Chesapeake fisheries contribute significantly to the economy and culture of the region. In 2018 Maryland harvested just over 33 million pounds of blue crab with a dockside value of more than $53.7 million. Striped bass (rockfish) remain the most popular commercial and recreational finfish in the Bay, generating roughly $500 million in economic activity related to fishing expenditures, travel, lodging, and so on each year. NCBO works with top academic institutions to provide science used to sustainably manage commercially and recreationally valuable species. These efforts have been hampered by slowly eroding budgets, leaving NCBO without a single fishery biologist on staff, and this at a time when climate change is altering ecosystem conditions in ways that may impact commercial and recreational species and their prey in unknown ways.

Chesapeake Bay Interpretive Buoy System (CBIBS) – $1 million

Weather and water conditions on the Chesapeake Bay are constantly changing. It is imperative that monitoring systems are in place to provide high quality data to understand, forecast, and develop decision support applications that aid maritime commerce, safety, and fishing activities. CBIBS is maintained by NCBO and relays near real time weather and water information to the National Weather Service, boaters, pilots, and researchers. This is the only system monitoring wind and waves together in the mainstem of the Bay. In addition, CBIBS plays a crucial role monitoring key aspects of the Bay’s health. Data from the buoys are used to track sediment plumes spilling into the Bay following storms, measure oxygen levels important to fish throughout the year and to forecast the distribution and severity of dangerous bacteria – information that is critical to successful aquaculture operations.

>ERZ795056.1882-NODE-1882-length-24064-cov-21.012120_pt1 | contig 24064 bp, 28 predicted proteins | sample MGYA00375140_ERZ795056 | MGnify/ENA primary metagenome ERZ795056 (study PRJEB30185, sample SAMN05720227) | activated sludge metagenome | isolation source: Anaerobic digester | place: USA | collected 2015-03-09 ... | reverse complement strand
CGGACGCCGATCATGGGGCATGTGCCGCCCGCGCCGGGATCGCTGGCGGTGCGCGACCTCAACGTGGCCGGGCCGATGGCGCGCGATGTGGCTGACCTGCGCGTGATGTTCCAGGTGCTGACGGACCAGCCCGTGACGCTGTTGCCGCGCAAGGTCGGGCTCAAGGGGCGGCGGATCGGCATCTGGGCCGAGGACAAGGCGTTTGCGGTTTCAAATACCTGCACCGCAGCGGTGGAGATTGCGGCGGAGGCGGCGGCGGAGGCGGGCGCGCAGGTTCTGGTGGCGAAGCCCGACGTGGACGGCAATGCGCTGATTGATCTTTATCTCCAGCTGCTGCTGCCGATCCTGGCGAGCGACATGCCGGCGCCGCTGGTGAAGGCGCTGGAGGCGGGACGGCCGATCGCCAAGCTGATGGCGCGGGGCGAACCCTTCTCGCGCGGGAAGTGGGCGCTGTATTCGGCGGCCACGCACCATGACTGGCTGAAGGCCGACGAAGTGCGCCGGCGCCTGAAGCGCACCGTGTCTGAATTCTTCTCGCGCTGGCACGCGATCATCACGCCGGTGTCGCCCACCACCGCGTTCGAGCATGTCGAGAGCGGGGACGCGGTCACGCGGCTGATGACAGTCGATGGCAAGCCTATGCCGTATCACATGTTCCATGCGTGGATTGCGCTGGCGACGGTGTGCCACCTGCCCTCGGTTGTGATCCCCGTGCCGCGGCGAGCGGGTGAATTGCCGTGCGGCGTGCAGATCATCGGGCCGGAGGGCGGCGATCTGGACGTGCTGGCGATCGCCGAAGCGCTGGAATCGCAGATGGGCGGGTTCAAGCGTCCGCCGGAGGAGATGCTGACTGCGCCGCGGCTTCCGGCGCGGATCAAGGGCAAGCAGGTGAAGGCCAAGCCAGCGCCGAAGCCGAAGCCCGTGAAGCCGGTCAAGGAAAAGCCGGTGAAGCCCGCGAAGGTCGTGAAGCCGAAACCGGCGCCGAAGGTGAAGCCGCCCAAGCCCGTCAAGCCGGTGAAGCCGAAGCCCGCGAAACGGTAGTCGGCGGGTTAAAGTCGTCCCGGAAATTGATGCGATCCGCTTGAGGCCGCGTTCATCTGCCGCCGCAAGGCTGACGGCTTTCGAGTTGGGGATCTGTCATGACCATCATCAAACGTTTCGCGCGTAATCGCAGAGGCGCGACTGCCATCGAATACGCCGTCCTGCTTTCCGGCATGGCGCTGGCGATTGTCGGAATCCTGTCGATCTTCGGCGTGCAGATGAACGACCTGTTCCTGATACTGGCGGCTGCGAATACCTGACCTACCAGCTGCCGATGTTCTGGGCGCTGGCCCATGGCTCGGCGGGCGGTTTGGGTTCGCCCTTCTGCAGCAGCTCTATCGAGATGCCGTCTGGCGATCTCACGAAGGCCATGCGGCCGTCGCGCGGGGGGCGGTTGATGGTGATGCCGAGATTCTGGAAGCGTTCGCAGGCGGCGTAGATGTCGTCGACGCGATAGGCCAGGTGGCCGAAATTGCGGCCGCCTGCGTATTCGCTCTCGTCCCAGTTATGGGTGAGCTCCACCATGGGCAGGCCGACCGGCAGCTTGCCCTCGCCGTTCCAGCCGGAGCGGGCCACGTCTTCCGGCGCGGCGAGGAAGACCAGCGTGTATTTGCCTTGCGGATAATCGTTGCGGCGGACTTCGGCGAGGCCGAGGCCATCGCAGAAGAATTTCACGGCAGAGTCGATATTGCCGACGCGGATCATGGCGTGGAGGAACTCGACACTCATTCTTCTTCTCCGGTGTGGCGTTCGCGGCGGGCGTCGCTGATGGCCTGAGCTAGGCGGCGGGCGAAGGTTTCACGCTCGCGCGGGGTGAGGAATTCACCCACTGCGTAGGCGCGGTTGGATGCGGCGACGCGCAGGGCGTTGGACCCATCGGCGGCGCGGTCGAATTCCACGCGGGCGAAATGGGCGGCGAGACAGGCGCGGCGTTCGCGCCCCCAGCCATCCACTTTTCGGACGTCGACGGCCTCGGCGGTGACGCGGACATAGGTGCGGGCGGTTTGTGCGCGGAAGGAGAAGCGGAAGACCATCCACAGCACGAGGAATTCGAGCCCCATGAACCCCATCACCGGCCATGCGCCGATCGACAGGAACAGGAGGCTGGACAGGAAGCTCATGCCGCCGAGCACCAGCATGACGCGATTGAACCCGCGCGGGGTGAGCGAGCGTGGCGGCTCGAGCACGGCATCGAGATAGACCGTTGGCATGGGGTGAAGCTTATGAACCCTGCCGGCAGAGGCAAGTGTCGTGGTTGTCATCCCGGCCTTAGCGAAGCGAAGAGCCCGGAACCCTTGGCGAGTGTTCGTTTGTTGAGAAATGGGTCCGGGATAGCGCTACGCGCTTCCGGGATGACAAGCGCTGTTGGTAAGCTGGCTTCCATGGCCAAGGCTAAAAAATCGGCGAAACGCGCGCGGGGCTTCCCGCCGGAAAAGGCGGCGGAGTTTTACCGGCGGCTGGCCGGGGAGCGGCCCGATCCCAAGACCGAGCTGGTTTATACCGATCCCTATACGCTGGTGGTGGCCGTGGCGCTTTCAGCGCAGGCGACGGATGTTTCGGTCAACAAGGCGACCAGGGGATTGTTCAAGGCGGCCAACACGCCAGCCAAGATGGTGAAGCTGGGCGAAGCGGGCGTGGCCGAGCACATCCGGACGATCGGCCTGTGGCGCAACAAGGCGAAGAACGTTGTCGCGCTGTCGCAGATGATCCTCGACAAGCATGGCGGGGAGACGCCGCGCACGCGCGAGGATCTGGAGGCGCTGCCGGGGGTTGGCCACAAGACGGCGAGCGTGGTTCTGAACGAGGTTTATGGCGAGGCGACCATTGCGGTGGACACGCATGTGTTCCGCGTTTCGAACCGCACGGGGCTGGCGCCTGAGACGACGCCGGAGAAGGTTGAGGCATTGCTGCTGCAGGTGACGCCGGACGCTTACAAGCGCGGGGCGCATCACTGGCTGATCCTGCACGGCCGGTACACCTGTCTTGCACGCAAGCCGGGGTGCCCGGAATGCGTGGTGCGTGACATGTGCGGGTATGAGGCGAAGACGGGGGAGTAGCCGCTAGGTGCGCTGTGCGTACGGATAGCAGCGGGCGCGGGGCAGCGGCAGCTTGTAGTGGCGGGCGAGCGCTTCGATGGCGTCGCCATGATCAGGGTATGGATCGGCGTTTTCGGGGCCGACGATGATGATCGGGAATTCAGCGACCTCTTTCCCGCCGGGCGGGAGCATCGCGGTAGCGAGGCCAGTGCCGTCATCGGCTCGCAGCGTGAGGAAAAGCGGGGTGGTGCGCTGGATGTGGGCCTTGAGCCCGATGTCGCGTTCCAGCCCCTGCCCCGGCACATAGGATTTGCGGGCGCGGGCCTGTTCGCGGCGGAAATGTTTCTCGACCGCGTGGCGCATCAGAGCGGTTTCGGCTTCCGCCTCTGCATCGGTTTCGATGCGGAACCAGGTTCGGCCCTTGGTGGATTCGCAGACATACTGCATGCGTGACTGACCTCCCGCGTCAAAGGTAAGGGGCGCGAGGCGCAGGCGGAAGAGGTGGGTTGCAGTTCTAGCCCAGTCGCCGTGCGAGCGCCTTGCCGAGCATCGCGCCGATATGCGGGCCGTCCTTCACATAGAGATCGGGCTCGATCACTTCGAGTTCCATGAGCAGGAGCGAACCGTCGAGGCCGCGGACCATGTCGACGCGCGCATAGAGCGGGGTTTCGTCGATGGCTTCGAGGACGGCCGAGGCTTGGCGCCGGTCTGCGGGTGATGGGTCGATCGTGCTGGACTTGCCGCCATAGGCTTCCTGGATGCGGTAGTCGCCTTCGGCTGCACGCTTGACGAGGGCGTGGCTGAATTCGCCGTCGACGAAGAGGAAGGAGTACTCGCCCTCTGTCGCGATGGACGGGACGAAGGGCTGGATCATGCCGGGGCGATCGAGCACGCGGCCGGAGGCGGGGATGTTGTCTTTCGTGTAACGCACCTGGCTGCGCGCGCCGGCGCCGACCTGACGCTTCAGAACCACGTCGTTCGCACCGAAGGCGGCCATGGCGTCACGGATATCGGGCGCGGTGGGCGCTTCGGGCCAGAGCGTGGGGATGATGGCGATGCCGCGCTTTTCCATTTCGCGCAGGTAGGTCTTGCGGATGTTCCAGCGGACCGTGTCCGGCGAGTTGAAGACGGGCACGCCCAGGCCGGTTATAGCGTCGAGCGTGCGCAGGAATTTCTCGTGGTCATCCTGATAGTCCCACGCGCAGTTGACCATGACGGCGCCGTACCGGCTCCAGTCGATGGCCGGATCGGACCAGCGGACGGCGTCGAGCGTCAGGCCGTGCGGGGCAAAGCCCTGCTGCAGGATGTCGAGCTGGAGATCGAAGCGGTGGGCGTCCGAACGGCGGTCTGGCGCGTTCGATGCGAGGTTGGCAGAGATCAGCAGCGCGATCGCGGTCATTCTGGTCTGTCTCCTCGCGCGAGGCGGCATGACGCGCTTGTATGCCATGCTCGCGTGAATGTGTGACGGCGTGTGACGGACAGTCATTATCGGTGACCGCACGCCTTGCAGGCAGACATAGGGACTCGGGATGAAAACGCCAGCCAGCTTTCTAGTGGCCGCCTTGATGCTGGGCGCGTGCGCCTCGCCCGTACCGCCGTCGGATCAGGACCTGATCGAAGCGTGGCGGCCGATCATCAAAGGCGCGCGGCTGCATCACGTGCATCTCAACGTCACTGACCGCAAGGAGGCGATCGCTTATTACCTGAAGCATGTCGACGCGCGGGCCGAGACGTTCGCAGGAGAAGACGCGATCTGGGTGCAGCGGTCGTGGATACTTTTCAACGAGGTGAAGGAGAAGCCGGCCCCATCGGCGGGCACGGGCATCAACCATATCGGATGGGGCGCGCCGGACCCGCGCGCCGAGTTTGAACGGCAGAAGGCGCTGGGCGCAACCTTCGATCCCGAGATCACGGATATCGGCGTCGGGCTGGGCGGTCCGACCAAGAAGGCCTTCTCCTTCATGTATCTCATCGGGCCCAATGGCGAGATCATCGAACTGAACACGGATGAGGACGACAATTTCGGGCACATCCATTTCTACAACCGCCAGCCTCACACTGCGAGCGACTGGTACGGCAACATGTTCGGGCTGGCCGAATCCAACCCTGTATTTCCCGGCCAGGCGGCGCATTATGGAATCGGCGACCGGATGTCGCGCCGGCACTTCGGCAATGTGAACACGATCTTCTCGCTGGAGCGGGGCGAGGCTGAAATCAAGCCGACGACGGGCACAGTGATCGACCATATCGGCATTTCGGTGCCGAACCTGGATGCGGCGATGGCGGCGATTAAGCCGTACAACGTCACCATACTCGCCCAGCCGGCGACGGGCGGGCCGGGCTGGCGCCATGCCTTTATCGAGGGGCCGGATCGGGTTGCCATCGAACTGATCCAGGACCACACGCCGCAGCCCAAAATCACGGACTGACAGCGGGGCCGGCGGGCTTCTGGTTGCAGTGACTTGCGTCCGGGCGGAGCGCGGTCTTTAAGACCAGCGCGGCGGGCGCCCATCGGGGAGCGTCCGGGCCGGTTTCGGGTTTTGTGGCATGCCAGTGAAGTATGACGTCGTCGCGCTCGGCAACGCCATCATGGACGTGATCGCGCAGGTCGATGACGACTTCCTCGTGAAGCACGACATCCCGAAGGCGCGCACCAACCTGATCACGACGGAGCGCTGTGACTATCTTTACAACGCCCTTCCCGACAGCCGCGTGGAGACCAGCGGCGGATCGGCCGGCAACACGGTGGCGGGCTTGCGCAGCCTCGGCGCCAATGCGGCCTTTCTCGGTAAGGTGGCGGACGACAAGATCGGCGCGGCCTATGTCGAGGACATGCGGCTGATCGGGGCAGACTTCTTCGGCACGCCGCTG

Climate and Resiliency - $200,000

NOAA and the U.S. Geological Survey lead implementing the climate resiliency goal for the Chesapeake Bay Program partnership. The NOAA Chesapeake Bay Office maintains a full-time climate resiliency specialist to coordinate all climate activities across the Chesapeake Bay Program, including activities such as monitoring for the impacts of sea level rise, coastal flooding, increased storm intensity and their effects on living resources and coastal communities.

Thank you for your consideration of these very important requests to maintain funding for programs that are critical to the health of the Chesapeake Bay and its natural resources. Please contact Peter J. Marx at 410-905-2515 or with any questions or concerns.


Action Together Northeastern Pennsylvania

Alliance for the Chesapeake Bay

Alliance for the Shenandoah Valley

American Chestnut Land Trust

American Rivers

Anacostia Riverkeeper

Anacostia Watershed Society

Annapolis Green

Arundel Rivers Federation

Audubon Maryland/DC

Audubon Naturalist Society

Audubon Society of Northern Virginia

Back Creek Conservancy

Baltimore Tree Trust

Blue Heron Environmental Network

Blue Ridge Watershed Coalition

Blue Water Baltimore

Butternut Valley Alliance

Cacapon Institute

Capital Region Land Conservancy

Catskill Mountainkeeper

Center for Progressive Reform

Chapman Forest Foundation